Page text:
But maybe you’re more of a utilitarian, and you want to know what parasites do for ecosystems and for us. The short answer? A lot, and probably a lot more than we know. We know the most about parasite species that harm people, harm our domestic species, and threaten wildlife species, but those parasite species are just drop in the bucket of global parasite biodiversity. We haven’t discovered and described most of those other, relatively benign parasite species, even in groups that we know provide important ecosystem services, like the parasitoid wasps that provide pest control. And some parasite species have already gone extinct due to human activities—science didn’t even give them a name before we didn’t have them any moa. All of this is to say that we do not know everything about parasites, so we do not know exactly what a world without parasites would look like.

But we do know that parasites play important roles in ecosystems. For example, parasite biomass is a large and important part of food webs. Within food webs, parasites link many species together in ways that we might not even expect, like the nematomorphs that cause crickets to jump into streams, where the crickets are eaten by endangered Japanese trout. Every non-parasitic species that you can think of evolved with parasites and interacts with parasites, which is why sex and immune systems evolved. In humans, immune systems might totally freak out in the absence of parasites, leading to auto-immune disorders. While no one wants to conserve detrimental human parasites, a few relatively benign parasites might be good for people and other species, too. Parasites are so central to the biology and ecology of non-parasitic species that some question whether we can even conserve hosts without their parasites: if we brought back mammoths from extinction, but couldn’t bring back mammoth parasites, would we really have brought back mammoths?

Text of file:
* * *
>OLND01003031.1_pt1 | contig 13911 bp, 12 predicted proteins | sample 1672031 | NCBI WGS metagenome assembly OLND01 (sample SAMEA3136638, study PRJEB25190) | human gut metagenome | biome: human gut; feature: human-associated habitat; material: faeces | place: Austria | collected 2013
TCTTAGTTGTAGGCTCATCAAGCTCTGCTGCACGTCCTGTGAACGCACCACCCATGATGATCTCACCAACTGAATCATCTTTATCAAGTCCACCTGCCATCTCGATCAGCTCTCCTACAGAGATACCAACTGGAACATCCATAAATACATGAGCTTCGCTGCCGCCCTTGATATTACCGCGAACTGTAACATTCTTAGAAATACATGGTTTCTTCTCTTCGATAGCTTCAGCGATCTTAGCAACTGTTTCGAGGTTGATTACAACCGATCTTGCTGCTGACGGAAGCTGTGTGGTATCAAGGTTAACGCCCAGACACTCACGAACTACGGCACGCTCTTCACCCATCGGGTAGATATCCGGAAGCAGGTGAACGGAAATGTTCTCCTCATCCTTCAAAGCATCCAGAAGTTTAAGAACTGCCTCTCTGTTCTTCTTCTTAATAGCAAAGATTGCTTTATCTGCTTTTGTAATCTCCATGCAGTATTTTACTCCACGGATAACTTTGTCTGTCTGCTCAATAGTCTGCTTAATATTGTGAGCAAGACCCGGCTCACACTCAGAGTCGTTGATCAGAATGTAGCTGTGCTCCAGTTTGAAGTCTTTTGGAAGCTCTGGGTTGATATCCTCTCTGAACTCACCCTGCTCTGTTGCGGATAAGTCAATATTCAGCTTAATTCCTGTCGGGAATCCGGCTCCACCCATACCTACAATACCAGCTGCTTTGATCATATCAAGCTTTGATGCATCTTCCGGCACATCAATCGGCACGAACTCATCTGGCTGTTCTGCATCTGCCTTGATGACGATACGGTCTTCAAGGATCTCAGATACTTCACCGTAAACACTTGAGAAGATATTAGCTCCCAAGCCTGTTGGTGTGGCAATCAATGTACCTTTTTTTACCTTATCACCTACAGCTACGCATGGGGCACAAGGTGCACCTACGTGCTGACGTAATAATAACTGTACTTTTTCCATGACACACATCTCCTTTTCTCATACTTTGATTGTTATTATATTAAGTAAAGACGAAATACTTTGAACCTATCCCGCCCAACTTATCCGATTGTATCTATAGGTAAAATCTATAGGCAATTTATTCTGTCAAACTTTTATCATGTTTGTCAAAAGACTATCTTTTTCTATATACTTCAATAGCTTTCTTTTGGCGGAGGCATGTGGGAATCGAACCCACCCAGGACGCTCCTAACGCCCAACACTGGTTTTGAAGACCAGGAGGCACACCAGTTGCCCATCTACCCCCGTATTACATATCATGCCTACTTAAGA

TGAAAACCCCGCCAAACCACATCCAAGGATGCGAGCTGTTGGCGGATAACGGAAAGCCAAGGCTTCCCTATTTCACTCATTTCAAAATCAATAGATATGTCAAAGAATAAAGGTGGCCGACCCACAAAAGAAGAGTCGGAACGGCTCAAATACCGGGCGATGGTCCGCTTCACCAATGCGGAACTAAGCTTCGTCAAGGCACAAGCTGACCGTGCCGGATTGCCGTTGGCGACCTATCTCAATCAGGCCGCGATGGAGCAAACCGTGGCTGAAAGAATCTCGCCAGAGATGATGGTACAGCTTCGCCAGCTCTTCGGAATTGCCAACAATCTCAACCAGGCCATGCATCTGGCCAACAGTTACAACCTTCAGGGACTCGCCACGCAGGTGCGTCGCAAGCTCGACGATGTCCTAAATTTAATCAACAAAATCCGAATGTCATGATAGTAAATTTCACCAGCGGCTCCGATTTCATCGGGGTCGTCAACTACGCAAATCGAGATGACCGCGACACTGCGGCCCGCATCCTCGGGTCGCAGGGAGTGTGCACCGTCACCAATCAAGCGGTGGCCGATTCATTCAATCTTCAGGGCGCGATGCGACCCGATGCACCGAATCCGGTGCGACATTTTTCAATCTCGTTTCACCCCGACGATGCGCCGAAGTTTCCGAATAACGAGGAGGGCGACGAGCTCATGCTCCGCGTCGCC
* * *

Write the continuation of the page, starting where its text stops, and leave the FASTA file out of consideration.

What steps do we need to take to conserve parasites?

There are strong arguments for conserving parasites, but unfortunately, we are not conserving parasites yet. In fact, in some cases, we are driving parasites to extinction when we try to conserve other species, like when we delouse or deworm host species brought into captivity. Given how little we know about most parasite species and how little we are currently doing to conserve them, what immediate steps can we take to conserve parasite biodiversity?

We suggest that 12 steps should be taken in the next decade to conserve parasite biodiversity. Some of these steps will appeal most to researchers interested in fundamental science and people who want to participate in community science programs, because they involve data collection and synthesis. For instance, we need more research about how parasite biodiversity responds to changes in host biodiversity. Other steps are geared more towards practitioners, because they involve risk assessment and prioritization and conservation practice, like creating ways to assess parasites’ extinction risks and building red lists of threatened parasite species. And everyone can enjoy and be involved with the steps related to education and outreach, like including parasite-themed lessons in K-12 and college education.